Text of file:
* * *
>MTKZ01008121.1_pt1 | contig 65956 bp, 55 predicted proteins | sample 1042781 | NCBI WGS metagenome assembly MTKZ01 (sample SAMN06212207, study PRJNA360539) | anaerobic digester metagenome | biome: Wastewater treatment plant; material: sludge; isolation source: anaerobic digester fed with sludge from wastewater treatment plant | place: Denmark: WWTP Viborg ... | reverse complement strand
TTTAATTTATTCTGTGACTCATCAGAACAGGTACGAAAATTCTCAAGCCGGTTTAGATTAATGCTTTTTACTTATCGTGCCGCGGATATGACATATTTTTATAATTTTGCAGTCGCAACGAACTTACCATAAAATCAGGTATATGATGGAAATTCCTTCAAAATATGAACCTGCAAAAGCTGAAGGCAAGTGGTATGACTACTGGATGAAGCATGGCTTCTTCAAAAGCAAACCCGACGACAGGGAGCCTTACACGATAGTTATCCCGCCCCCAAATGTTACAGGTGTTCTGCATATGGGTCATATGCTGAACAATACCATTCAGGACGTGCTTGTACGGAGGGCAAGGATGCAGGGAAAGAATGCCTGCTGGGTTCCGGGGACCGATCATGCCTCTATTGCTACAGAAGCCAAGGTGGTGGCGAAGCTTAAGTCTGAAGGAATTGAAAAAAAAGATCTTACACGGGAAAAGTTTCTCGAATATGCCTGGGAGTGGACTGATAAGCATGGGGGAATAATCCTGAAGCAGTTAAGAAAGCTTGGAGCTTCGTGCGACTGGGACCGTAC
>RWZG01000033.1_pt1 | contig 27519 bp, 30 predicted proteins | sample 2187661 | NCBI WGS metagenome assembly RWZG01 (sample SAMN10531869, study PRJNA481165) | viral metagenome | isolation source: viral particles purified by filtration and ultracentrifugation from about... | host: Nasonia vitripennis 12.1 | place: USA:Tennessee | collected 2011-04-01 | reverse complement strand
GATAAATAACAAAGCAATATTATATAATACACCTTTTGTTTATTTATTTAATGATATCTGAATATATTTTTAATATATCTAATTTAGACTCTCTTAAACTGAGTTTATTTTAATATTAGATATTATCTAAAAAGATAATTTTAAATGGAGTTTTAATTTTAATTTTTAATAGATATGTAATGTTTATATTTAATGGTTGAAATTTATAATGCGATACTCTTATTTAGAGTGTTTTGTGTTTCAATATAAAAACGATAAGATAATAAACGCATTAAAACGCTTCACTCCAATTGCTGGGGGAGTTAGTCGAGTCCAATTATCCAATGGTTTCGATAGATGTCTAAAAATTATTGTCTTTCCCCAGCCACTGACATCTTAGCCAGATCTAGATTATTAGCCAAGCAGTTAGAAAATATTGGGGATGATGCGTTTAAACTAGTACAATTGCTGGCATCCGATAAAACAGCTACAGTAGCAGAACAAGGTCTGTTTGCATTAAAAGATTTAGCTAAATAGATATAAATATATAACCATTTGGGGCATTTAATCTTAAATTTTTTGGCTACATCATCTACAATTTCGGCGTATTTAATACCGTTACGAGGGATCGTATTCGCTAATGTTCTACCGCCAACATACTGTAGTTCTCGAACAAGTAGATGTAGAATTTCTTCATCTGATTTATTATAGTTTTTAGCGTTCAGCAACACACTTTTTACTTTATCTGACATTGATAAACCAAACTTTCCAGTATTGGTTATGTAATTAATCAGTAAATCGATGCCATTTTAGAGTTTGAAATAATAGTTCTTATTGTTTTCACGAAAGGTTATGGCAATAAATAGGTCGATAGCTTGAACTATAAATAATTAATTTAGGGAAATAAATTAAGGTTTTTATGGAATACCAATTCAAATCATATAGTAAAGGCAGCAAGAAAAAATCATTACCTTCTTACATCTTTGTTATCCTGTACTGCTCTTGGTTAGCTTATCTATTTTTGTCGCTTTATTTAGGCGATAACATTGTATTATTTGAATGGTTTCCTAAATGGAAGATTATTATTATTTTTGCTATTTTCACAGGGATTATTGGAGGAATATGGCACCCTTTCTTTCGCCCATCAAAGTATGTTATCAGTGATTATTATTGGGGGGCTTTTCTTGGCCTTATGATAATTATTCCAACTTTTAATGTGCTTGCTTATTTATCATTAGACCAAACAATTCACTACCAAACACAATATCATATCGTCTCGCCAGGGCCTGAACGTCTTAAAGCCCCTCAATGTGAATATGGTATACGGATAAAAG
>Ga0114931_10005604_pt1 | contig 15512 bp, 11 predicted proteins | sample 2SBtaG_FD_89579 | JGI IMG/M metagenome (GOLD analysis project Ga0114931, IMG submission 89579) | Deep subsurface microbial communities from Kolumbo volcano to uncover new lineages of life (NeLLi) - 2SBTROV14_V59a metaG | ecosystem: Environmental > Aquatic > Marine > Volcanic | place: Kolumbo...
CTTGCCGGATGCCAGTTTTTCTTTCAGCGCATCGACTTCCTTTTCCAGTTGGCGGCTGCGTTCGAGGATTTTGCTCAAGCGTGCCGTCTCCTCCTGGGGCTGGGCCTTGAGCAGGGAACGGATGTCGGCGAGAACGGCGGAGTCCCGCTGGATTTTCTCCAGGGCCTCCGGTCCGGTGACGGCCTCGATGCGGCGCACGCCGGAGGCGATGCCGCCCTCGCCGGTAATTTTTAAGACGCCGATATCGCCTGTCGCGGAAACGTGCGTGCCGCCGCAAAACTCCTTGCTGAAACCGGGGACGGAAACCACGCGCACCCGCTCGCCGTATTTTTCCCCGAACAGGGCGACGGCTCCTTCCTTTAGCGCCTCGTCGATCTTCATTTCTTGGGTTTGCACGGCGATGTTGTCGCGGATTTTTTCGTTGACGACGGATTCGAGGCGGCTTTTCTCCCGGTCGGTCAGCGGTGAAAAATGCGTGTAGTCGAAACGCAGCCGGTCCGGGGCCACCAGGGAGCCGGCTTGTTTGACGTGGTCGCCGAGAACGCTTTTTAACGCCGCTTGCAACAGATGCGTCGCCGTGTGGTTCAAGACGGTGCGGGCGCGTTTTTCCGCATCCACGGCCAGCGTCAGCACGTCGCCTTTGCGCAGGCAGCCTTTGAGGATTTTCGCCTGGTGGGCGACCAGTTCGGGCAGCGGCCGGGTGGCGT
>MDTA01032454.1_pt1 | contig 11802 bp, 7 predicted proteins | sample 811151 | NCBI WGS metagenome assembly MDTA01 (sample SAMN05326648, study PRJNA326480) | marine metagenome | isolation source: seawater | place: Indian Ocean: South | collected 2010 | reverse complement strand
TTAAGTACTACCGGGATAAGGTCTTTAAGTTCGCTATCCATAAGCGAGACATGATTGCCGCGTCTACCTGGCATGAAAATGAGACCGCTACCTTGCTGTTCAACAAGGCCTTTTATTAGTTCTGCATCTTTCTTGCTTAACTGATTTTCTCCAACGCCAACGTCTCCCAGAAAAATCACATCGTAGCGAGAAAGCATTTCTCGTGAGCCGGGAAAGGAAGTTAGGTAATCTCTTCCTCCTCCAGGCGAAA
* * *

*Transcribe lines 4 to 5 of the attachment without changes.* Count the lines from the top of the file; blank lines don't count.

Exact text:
GATAAATAACAAAGCAATATTATATAATACACCTTTTGTTTATTTATTTAATGATATCTGAATATATTTTTAATATATCTAATTTAGACTCTCTTAAACTGAGTTTATTTTAATATTAGATATTATCTAAAAAGATAATTTTAAATGGAGTTTTAATTTTAATTTTTAATAGATATGTAATGTTTATATTTAATGGTTGAAATTTATAATGCGATACTCTTATTTAGAGTGTTTTGTGTTTCAATATAAAAACGATAAGATAATAAACGCATTAAAACGCTTCACTCCAATTGCTGGGGGAGTTAGTCGAGTCCAATTATCCAATGGTTTCGATAGATGTCTAAAAATTATTGTCTTTCCCCAGCCACTGACATCTTAGCCAGATCTAGATTATTAGCCAAGCAGTTAGAAAATATTGGGGATGATGCGTTTAAACTAGTACAATTGCTGGCATCCGATAAAACAGCTACAGTAGCAGAACAAGGTCTGTTTGCATTAAAAGATTTAGCTAAATAGATATAAATATATAACCATTTGGGGCATTTAATCTTAAATTTTTTGGCTACATCATCTACAATTTCGGCGTATTTAATACCGTTACGAGGGATCGTATTCGCTAATGTTCTACCGCCAACATACTGTAGTTCTCGAACAAGTAGATGTAGAATTTCTTCATCTGATTTATTATAGTTTTTAGCGTTCAGCAACACACTTTTTACTTTATCTGACATTGATAAACCAAACTTTCCAGTATTGGTTATGTAATTAATCAGTAAATCGATGCCATTTTAGAGTTTGAAATAATAGTTCTTATTGTTTTCACGAAAGGTTATGGCAATAAATAGGTCGATAGCTTGAACTATAAATAATTAATTTAGGGAAATAAATTAAGGTTTTTATGGAATACCAATTCAAATCATATAGTAAAGGCAGCAAGAAAAAATCATTACCTTCTTACATCTTTGTTATCCTGTACTGCTCTTGGTTAGCTTATCTATTTTTGTCGCTTTATTTAGGCGATAACATTGTATTATTTGAATGGTTTCCTAAATGGAAGATTATTATTATTTTTGCTATTTTCACAGGGATTATTGGAGGAATATGGCACCCTTTCTTTCGCCCATCAAAGTATGTTATCAGTGATTATTATTGGGGGGCTTTTCTTGGCCTTATGATAATTATTCCAACTTTTAATGTGCTTGCTTATTTATCATTAGACCAAACAATTCACTACCAAACACAATATCATATCGTCTCGCCAGGGCCTGAACGTCTTAAAGCCCCTCAATGTGAATATGGTATACGGATAAAAG
>Ga0114931_10005604_pt1 | contig 15512 bp, 11 predicted proteins | sample 2SBtaG_FD_89579 | JGI IMG/M metagenome (GOLD analysis project Ga0114931, IMG submission 89579) | Deep subsurface microbial communities from Kolumbo volcano to uncover new lineages of life (NeLLi) - 2SBTROV14_V59a metaG | ecosystem: Environmental > Aquatic > Marine > Volcanic | place: Kolumbo...